• The genital stage: begins at puberty. • Represents the resurgence of the sex drive .

Ego and Superego .Structural model of the Psyche Id.

Id • Id comprises the unorganized part of the personality structure that contains the basic drives. • The id acts as a pleasure principle: it seeks immediate enjoyment .

. people seek to satisfy biological and psychological needs” .e.Pleasure Principle “people seek pleasure and avoid pain. i.

The id rules early life. one begins to learn the need sometimes to endure pain and to defer gratification (i. . delay pleasure) because of the emergencies and difficulties of reality. but as one matures.e.

"An ego thus educated has become reasonable. it no longer lets itself be governed by the pleasure principle. even though it is pleasure postponed and diminished". which also at bottom seeks to obtain pleasure. but obeys the reality principle. but pleasure which is assured through taking account of reality. .

“It is the potential for resistance to the reality principle by the sexual drives (id/ pleasure principle) which creates the primary ground of neurosis” .

inaccessible part of our personality • Most of this is of a negative character .It is the dark.

but only a striving to bring about the satisfaction of the instinctual needs subject to the observance of the pleasure principle. but it has no organization.• It is filled with energy reaching it from the instincts. . produces no collective will.

one’s self. . an inflated sense of self-worth. • It could mean one’s self-esteem. the ego is the part of the mind which contains the consciousness. ego has many meanings. or in philosophical terms. • According to Freud.Ego • In modern-day society.

• The Ego acts according to the reality principle. i. .e. it seeks to please the id’s drive in realistic ways that will benefit in the long term rather than bringing grief.

Reality Principle compels one to postpone instant gratification when necessary because of the obstacles of reality. . It is the governing principle of the ego and stands in opposition to the pleasure principle of the id.

. which contains the passions . • The ego represents what may be called reason and common sense.• The ego is that part of the id which has been modified by the direct influence of the external world .. in contrast to the id.

but only when consequences of these actions are marginal. .• Its main concern is with the individual's safety and allows some of the id's desires to be expressed.

• It criticizes and prohibits his or her drives. and actions. fantasies. mainly unconscious. • It comprises that organized part of the • personality structure. feelings. and 'conscience‘. that includes the individual's ego ideals.Super-ego • The Super-ego aims for perfection. . spiritual goals.

For example: • masturbating • not helping someone in need • rejecting someone’s sincere love .“The Super-ego can be thought of as a type of conscience that punishes misbehavior with feelings of guilt.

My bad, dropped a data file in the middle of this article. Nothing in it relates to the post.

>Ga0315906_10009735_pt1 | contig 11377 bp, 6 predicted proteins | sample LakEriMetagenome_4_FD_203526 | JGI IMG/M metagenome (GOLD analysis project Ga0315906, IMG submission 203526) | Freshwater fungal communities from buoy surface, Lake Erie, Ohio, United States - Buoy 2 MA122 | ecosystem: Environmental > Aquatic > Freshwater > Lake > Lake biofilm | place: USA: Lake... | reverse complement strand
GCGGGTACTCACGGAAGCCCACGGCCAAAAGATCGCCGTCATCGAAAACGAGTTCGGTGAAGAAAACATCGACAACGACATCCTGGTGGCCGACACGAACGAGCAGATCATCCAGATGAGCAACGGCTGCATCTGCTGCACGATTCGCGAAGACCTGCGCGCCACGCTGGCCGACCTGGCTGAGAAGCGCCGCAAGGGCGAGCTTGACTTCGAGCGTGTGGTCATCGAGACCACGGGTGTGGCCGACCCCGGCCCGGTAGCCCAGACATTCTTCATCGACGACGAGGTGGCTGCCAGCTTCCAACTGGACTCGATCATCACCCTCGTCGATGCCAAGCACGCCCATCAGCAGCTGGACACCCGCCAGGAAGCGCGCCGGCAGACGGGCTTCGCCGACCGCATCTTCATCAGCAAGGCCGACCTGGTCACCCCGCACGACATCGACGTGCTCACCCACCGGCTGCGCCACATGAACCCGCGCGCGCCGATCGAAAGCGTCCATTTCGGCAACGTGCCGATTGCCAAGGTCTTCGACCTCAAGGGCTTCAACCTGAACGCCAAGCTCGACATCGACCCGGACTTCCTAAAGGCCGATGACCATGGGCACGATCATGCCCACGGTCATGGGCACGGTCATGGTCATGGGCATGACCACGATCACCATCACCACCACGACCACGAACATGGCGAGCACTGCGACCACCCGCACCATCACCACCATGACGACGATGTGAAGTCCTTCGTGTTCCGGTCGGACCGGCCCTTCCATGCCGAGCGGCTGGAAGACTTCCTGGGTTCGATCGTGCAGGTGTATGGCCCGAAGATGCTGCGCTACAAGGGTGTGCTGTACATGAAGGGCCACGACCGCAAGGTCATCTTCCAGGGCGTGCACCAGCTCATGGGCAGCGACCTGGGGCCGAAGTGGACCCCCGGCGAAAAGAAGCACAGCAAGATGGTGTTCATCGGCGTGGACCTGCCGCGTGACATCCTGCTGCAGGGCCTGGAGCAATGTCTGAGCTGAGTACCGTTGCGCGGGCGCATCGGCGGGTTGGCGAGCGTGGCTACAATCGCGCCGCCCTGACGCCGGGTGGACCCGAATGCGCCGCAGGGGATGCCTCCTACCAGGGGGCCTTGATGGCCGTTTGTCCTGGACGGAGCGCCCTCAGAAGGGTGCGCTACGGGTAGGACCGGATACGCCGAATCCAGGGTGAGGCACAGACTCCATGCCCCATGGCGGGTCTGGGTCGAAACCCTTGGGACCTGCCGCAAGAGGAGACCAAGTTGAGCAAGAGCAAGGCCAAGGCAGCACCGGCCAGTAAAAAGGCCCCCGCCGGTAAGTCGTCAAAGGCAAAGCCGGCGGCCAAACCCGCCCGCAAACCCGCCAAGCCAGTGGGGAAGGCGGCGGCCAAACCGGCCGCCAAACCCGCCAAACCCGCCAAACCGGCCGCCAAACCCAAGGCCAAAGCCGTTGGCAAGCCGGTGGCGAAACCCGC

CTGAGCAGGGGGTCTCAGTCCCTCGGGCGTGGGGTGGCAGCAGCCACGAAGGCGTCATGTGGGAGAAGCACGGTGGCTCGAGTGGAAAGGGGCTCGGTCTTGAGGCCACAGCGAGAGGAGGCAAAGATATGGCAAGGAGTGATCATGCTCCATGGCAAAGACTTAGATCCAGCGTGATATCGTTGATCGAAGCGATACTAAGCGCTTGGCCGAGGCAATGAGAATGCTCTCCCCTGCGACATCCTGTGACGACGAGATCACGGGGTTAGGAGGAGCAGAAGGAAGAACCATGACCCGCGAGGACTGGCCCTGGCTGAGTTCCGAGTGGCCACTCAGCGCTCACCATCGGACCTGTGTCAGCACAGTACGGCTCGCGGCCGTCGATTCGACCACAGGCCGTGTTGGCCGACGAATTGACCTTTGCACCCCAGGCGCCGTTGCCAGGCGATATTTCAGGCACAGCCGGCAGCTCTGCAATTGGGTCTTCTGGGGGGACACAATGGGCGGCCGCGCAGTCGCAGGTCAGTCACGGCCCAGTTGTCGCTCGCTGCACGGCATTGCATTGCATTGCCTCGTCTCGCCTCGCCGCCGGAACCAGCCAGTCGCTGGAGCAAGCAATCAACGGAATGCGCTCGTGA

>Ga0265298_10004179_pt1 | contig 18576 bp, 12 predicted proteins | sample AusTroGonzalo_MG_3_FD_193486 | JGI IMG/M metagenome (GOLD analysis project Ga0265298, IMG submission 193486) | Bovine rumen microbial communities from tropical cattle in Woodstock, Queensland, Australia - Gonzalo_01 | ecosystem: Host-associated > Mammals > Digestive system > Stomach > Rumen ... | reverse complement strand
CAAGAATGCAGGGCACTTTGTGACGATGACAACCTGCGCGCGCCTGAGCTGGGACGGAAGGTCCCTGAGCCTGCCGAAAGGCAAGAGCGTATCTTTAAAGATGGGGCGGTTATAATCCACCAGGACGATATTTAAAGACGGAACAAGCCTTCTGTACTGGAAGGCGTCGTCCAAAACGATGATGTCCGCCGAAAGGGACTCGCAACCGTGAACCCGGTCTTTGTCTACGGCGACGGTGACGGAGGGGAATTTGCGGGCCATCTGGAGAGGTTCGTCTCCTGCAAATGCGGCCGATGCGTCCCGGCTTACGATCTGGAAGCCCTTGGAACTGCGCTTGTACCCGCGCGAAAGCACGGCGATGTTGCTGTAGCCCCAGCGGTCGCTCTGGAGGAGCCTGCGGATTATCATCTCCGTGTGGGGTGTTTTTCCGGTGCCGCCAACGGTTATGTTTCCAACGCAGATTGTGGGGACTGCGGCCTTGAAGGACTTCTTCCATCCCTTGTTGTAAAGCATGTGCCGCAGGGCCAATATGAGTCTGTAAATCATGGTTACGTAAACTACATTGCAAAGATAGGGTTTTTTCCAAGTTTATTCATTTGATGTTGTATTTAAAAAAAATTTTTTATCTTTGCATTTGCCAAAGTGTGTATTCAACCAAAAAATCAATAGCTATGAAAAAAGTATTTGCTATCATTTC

Defense Mechanisms .

thus decreasing anxiety and maintaining a person’s sense of safety. equilibrium and self esteem. .Defense mechanisms are unconscious mental techniques used by the ego to keep conflict out of the conscious mind.

.Affiliation : •  Involves turning to other people for support.

.Acting out: The individual copes with stress by engaging in actions rather than reflecting upon internal feelings.

.Avoidance: Refusing to deal with or encounter unpleasant objects or situations.

.Compensation: Overachieving in one area to compensate for failures in another.

. arguing against an anxiety-provoking stimulus by stating it doesn't exist.Denial: • Refusal to accept external reality because it is too threatening.

.Displacement:  is the redirection of an impulse onto a substitute target.

Humor: • Expressing personally uncomfortable feelings without causing emotional discomfort • ( a relatively ‘mature’ defense mechanism) .

. and/or emotions are ascribed onto another person or people. unacceptable or unwanted thoughts.Projection: •   where a person's personal attributes.

Repression: "motivated forgetting.” • Not being able to recall a threatening situation. person.  is the psychological act of excluding desires and wishes or feelings from one's consciousness and holding or subduing them in the unconscious. or event. .

Regression : Temporary reversion of the ego to an earlier stage of development rather than handling unacceptable impulses in a more adult way .

or a student who blames a poor exam score on the instructor rather than his lack of preparation. . a person who is turned down for a date might rationalize the situation by saying they weren't attracted to the other person anyway. • For example. avoiding the true explanation for the behavior.Rationalization: • explaining an unacceptable behavior or feeling in a rational or logical manner.

  . impulse.Reaction formation: reduces anxiety by taking up the opposite feeling. An example of reaction formation would be treating someone you strongly dislike in an excessively friendly manner in order to hide your true feelings. or behavior.

Suppression :   the process of deliberately trying to stop thinking about certain thoughts in which a sufferer will repeatedly (usually unsuccessfully) attempt to prevent or "neutralize" intrusive distressing thoughts .

. anger. and aggression. • It is normally used in reference to hatred.• Turning against the self: (form of displacement) • the person becomes their own substitute target.

  .Undoing: •  involves "magical" gestures or rituals that are meant to cancel out unpleasant thoughts or feelings after they've already occurred.

guilt. .• It is the Freudian explanation for many of our feelings of inferiority. and depression.

Freudians and non-Freudians alike. .depression is often the result of the anger we refuse to acknowledge” is • The idea that “ accepted by many scientists.

. making excuses comes so easy that they never are truly aware of it. • Many of us are quite prepared to believe our own lies. with sensitive egos.• For many people.

  .• All defenses are lies. even if we are not conscious of making them.

from reality.Lies give birth to lies and take us further and further from the truth. .

.After a while. or pay attention to the superego's. the ego can no longer take care of the id's demands.

and you break down. .The anxieties come rushing back.

” .“A childhood full of neglect. abuse. and/ or tragedy tends to lead to an unhappy adult.

Thank You .